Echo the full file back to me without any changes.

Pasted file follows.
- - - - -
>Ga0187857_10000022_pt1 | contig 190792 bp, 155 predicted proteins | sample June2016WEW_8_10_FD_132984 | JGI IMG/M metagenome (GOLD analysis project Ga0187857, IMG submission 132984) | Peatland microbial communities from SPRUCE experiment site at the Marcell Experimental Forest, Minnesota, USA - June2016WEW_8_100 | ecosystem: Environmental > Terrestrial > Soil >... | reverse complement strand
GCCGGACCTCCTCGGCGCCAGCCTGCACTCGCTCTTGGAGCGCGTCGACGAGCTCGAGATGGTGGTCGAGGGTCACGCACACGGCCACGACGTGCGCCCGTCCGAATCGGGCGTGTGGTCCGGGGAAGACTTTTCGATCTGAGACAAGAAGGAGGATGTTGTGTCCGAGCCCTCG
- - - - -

>Ga0187857_10000022_pt1 | contig 190792 bp, 155 predicted proteins | sample June2016WEW_8_10_FD_132984 | JGI IMG/M metagenome (GOLD analysis project Ga0187857, IMG submission 132984) | Peatland microbial communities from SPRUCE experiment site at the Marcell Experimental Forest, Minnesota, USA - June2016WEW_8_100 | ecosystem: Environmental > Terrestrial > Soil >... | reverse complement strand
GCCGGACCTCCTCGGCGCCAGCCTGCACTCGCTCTTGGAGCGCGTCGACGAGCTCGAGATGGTGGTCGAGGGTCACGCACACGGCCACGACGTGCGCCCGTCCGAATCGGGCGTGTGGTCCGGGGAAGACTTTTCGATCTGAGACAAGAAGGAGGATGTTGTGTCCGAGCCCTCG